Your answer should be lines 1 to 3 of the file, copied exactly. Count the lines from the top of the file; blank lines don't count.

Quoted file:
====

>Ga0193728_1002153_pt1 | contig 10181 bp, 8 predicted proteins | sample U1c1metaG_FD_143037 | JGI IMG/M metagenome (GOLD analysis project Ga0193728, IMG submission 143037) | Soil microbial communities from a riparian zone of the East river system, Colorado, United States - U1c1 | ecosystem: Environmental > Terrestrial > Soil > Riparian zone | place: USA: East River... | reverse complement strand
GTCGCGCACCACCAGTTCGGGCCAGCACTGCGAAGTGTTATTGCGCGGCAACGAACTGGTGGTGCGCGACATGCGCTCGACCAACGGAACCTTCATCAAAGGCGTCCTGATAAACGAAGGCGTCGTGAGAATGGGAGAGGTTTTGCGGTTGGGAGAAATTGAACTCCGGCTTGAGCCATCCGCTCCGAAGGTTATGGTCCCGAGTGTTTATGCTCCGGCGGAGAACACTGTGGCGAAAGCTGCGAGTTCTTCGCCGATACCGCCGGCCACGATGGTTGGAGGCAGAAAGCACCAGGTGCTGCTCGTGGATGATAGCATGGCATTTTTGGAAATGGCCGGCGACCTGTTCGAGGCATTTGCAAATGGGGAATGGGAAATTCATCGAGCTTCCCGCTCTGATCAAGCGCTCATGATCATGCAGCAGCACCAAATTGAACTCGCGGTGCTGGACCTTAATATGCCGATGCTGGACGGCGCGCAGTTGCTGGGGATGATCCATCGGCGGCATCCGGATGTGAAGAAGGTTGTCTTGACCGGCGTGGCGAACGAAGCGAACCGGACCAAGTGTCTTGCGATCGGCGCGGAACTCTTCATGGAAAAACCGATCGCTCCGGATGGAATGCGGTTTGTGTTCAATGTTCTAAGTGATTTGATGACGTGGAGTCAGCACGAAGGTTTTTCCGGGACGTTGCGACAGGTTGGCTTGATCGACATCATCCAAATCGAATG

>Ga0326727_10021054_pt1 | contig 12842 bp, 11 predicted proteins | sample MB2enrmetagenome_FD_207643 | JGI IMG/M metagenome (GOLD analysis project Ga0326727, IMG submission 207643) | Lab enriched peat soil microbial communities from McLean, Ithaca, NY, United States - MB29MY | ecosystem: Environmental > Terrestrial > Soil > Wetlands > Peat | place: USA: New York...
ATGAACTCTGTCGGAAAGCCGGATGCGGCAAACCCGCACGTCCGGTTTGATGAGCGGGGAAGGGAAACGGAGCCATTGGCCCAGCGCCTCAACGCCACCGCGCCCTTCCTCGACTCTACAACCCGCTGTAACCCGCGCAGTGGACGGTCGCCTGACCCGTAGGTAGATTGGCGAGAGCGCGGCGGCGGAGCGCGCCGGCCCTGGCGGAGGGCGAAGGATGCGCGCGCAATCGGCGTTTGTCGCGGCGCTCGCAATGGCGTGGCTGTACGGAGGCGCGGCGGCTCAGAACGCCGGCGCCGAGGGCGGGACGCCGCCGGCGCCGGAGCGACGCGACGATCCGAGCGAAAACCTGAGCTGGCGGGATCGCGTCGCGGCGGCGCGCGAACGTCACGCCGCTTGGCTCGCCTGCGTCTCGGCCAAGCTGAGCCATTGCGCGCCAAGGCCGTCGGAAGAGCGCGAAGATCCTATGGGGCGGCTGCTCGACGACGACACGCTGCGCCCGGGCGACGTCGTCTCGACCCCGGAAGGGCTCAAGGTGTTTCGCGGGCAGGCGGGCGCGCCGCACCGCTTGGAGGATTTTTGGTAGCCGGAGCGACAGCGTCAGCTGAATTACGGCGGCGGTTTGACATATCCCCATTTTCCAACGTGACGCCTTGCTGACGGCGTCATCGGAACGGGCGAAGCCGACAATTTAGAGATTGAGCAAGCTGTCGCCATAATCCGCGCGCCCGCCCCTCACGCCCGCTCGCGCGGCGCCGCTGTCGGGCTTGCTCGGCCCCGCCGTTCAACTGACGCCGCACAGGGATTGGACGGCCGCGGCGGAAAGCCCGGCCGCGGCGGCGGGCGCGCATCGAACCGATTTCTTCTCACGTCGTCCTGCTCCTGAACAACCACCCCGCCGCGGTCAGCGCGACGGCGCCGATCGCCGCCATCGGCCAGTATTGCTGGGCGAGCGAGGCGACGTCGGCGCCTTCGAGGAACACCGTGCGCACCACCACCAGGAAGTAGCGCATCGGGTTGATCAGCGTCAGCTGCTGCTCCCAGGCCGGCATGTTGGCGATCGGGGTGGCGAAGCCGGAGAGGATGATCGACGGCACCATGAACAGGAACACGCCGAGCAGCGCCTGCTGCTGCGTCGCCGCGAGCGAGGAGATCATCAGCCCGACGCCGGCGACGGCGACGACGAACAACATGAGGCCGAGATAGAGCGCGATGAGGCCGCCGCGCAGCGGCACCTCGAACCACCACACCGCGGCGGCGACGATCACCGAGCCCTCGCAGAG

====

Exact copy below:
>Ga0193728_1002153_pt1 | contig 10181 bp, 8 predicted proteins | sample U1c1metaG_FD_143037 | JGI IMG/M metagenome (GOLD analysis project Ga0193728, IMG submission 143037) | Soil microbial communities from a riparian zone of the East river system, Colorado, United States - U1c1 | ecosystem: Environmental > Terrestrial > Soil > Riparian zone | place: USA: East River... | reverse complement strand
GTCGCGCACCACCAGTTCGGGCCAGCACTGCGAAGTGTTATTGCGCGGCAACGAACTGGTGGTGCGCGACATGCGCTCGACCAACGGAACCTTCATCAAAGGCGTCCTGATAAACGAAGGCGTCGTGAGAATGGGAGAGGTTTTGCGGTTGGGAGAAATTGAACTCCGGCTTGAGCCATCCGCTCCGAAGGTTATGGTCCCGAGTGTTTATGCTCCGGCGGAGAACACTGTGGCGAAAGCTGCGAGTTCTTCGCCGATACCGCCGGCCACGATGGTTGGAGGCAGAAAGCACCAGGTGCTGCTCGTGGATGATAGCATGGCATTTTTGGAAATGGCCGGCGACCTGTTCGAGGCATTTGCAAATGGGGAATGGGAAATTCATCGAGCTTCCCGCTCTGATCAAGCGCTCATGATCATGCAGCAGCACCAAATTGAACTCGCGGTGCTGGACCTTAATATGCCGATGCTGGACGGCGCGCAGTTGCTGGGGATGATCCATCGGCGGCATCCGGATGTGAAGAAGGTTGTCTTGACCGGCGTGGCGAACGAAGCGAACCGGACCAAGTGTCTTGCGATCGGCGCGGAACTCTTCATGGAAAAACCGATCGCTCCGGATGGAATGCGGTTTGTGTTCAATGTTCTAAGTGATTTGATGACGTGGAGTCAGCACGAAGGTTTTTCCGGGACGTTGCGACAGGTTGGCTTGATCGACATCATCCAAATCGAATG

>Ga0326727_10021054_pt1 | contig 12842 bp, 11 predicted proteins | sample MB2enrmetagenome_FD_207643 | JGI IMG/M metagenome (GOLD analysis project Ga0326727, IMG submission 207643) | Lab enriched peat soil microbial communities from McLean, Ithaca, NY, United States - MB29MY | ecosystem: Environmental > Terrestrial > Soil > Wetlands > Peat | place: USA: New York...